Transit hopes to keep buses rolling

March 19, 2003|by STACEY DANZUSO

CHAMBERSBURG, Pa. - Chambersburg Transit Authority officials are asking the community to rally around the cash-strapped bus service through July, when they believe the worst of the current crisis will pass.

"Although CTA may be in dire straits in funding, I see the glass half full," Jim Jenkins, president of the CTA board, told the Chambersburg Borough Council on Tuesday. "After July, we may be able to repay the favor in some way."

The agency was more than $300,000 in debt last fall, but that has been knocked down to $235,000, said Eva McKula, executive director of the authority.


However, the situation reached "crisis proportions" earlier this month when the Internal Revenue Service demanded payment of nearly $65,000 in back payroll taxes the CTA owes by March 31, and then threatened to come after the CTA board members individually, Borough Manager Eric Oyer said.

The authority made a good-faith payment of $2,500 Tuesday, and John Persun, an accountant negotiating with the IRS on behalf of the CTA, said the service has extended the deadline until May 15.

CTA officials have come up with a short-term recovery plan that includes remaining in operation in a limited capacity and using a fourth-quarter payment of $55,000 from the Pennsylvania Department of Transportation to pay the bulk of its IRS bill.

An out-of-court settlement in a suit filed by a former employee, higher insurance costs, cuts in federal and state subsidies and higher operating costs also contributed to the authority's deficit.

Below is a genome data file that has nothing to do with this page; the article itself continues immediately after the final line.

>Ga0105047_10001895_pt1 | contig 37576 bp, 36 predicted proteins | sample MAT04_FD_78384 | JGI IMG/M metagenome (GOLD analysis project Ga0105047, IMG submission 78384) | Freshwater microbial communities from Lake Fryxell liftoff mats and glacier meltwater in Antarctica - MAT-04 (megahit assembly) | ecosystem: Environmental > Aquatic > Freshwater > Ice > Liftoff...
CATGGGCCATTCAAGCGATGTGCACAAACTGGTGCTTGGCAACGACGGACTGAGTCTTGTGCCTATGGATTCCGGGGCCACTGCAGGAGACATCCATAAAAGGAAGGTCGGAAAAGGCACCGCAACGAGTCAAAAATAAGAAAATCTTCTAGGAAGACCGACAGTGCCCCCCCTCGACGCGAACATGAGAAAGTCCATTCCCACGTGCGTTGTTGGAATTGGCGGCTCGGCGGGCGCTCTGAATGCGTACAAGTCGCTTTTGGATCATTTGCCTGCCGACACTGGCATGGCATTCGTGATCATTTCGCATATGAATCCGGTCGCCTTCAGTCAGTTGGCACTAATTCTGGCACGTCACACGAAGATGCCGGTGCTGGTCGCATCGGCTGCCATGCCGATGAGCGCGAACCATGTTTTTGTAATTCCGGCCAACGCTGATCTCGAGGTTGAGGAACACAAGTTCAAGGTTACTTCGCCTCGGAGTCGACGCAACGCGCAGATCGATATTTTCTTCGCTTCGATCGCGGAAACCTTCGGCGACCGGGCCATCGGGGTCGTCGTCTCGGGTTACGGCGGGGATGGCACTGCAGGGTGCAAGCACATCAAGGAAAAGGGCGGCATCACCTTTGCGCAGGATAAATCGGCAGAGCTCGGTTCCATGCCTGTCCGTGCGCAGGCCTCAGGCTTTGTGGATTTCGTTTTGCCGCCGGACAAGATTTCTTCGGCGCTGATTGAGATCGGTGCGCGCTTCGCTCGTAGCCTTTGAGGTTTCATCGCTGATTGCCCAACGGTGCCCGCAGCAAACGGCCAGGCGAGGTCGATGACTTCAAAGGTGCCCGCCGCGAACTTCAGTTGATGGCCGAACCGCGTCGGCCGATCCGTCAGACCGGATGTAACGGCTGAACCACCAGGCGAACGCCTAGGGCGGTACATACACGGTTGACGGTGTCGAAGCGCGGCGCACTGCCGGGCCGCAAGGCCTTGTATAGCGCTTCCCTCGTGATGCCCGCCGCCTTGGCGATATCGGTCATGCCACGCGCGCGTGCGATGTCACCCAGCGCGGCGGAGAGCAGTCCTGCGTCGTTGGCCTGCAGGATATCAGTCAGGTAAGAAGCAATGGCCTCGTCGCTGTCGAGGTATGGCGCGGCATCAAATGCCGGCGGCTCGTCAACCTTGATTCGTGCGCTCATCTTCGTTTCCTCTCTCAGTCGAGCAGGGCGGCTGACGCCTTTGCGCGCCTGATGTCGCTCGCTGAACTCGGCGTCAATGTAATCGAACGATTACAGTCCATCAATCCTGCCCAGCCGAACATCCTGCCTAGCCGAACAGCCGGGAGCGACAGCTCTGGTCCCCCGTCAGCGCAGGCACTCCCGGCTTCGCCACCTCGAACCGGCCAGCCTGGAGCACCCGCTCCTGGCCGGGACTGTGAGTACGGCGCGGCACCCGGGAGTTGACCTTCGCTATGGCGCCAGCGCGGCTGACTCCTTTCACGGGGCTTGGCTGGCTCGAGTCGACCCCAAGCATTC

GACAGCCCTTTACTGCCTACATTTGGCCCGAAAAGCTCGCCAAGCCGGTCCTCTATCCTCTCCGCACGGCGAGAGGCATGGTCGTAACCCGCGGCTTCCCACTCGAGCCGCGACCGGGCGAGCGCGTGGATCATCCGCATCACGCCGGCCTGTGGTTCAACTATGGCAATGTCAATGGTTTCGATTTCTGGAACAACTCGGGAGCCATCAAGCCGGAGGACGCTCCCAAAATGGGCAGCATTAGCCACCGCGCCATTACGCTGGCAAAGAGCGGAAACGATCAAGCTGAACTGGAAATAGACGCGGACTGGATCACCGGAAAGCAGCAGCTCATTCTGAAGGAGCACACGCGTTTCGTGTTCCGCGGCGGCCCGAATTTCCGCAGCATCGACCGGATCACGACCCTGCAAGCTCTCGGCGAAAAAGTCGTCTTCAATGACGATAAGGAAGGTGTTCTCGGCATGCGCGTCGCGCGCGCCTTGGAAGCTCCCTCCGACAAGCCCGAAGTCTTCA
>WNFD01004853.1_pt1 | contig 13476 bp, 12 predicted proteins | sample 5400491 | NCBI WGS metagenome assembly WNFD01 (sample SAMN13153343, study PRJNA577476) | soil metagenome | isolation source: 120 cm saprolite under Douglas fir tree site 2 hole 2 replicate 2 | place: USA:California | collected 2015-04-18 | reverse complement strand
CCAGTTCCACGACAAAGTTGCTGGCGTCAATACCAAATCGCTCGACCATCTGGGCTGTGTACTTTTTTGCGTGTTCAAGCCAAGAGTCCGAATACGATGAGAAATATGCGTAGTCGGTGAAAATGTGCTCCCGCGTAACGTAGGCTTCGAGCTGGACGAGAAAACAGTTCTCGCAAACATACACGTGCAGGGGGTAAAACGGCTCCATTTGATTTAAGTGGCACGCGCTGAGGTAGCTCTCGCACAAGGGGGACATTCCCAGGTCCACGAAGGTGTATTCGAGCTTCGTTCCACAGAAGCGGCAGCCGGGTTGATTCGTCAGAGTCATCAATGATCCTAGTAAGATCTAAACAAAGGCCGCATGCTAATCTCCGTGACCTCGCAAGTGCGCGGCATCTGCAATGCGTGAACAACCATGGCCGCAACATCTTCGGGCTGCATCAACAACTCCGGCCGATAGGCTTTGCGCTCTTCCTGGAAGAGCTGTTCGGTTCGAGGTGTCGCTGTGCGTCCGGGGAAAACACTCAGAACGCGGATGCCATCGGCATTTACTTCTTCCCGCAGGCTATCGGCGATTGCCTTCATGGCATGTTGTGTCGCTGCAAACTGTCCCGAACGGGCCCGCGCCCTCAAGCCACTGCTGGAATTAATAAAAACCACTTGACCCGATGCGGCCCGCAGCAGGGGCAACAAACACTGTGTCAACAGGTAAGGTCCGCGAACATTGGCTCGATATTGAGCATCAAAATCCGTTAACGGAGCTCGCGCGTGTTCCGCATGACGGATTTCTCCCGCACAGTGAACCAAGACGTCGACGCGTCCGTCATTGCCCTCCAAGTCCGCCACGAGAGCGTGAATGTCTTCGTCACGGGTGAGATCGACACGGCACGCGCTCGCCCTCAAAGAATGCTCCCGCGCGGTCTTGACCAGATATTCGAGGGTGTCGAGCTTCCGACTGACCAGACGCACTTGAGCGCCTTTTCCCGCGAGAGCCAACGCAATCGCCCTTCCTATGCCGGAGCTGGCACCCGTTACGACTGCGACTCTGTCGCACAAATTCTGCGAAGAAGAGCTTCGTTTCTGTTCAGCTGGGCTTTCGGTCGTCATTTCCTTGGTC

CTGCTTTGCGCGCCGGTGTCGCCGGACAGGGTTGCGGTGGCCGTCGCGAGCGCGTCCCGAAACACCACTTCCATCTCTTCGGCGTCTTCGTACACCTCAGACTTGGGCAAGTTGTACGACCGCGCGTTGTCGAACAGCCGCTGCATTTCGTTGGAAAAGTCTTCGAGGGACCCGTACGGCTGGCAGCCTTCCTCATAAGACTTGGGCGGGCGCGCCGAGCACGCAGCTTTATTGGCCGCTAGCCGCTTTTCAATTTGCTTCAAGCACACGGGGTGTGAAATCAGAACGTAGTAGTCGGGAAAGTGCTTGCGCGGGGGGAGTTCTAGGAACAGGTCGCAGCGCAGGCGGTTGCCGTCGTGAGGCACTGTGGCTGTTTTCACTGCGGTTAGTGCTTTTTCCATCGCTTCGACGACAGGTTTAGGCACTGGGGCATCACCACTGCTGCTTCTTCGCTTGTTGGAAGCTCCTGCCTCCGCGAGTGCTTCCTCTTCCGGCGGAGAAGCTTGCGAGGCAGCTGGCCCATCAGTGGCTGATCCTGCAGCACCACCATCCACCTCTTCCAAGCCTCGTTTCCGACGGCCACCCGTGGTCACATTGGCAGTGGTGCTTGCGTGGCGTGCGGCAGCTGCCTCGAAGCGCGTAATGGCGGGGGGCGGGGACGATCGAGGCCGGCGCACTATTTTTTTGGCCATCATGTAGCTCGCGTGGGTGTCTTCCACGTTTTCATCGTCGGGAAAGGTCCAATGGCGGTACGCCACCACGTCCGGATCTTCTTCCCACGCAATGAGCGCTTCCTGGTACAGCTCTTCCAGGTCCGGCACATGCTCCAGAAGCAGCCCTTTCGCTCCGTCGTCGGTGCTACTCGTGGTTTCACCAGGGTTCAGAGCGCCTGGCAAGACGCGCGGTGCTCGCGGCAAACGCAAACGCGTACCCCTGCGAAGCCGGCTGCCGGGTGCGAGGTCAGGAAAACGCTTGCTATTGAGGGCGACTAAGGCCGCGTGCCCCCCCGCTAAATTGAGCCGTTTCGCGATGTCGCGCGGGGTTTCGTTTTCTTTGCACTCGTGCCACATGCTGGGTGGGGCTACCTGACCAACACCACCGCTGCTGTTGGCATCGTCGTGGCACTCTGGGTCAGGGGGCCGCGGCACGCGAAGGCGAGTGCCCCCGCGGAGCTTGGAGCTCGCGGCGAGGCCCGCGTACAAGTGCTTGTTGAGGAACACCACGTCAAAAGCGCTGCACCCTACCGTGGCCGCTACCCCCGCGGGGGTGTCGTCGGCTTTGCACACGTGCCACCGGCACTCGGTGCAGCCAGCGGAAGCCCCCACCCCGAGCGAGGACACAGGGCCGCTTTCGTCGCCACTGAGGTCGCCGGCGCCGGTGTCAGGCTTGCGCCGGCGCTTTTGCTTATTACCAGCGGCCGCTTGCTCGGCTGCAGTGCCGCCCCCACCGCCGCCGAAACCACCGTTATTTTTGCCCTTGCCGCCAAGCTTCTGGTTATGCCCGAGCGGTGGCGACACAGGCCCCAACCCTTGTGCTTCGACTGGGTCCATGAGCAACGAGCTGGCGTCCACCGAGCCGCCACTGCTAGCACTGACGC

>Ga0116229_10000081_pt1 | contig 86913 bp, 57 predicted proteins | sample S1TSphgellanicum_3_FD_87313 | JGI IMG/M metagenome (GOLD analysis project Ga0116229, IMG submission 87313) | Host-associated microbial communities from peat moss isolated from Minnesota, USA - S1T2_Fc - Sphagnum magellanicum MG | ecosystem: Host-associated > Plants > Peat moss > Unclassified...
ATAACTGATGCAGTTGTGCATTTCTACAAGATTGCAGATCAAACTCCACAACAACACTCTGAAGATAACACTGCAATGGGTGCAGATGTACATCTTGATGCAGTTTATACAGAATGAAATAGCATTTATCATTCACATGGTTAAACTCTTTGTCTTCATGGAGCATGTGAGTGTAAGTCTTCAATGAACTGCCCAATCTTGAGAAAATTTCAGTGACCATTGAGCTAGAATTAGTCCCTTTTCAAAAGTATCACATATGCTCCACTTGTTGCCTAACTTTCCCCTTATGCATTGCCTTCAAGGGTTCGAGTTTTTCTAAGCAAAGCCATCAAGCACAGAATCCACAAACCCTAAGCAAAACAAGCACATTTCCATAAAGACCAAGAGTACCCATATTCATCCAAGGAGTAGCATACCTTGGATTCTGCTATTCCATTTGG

McKula said PennDOT officials have said they want to see the authority reduce its schedule to two routes, possibly one in Waynesboro, Pa., and one in Chambersburg, but to continue operating. The CTA slashed its routes to five earlier this week.

The board will meet Thursday to try and determine the routes and if it will continue operating through the fiscal year, which ends July 1, Jenkins said.

McKula said if the authority hangs on, it will see increased funding of about $90,000 from PennDOT because of increased ridership last year.

Council members and the community expressed support for the authority Tuesday.

Joann Cochran with Keystone Health in Chambersburg said she is working with the transit authority to develop a long-term business plan.

"We are not going to let the transit authority shut down. It is vital to the health of the community," she said.

"It's a tremendous asset to the community," Councilman John Redding said of the transit authority. "However, I think we have to be able to afford it. I'm encouraged and I have the faith."

Councilman Scott Thomas said someone needs to look at a long-term solution to keep the system running.

"There are no taxi cabs, and without public transportation, Chambersburg has a dilemma," Thomas said, suggesting the possibility of a flat tax to subsidize the authority.

More than 50 community residents showed up at the council meeting to see what would become of the authority, whose riders are largely seniors.

"CTA has been a godsend for me," said Kay Kimple, a United Towers resident. "I imagine 80 percent of us ride the trolley."

Resident Michael Rider said without the transit system, he could not get to the Thompson Institute of Technology, where he takes classes in hopes of getting a better job.

"If we lose CTA, my employment opportunities will be limited, and I will be extremely isolated," he said.

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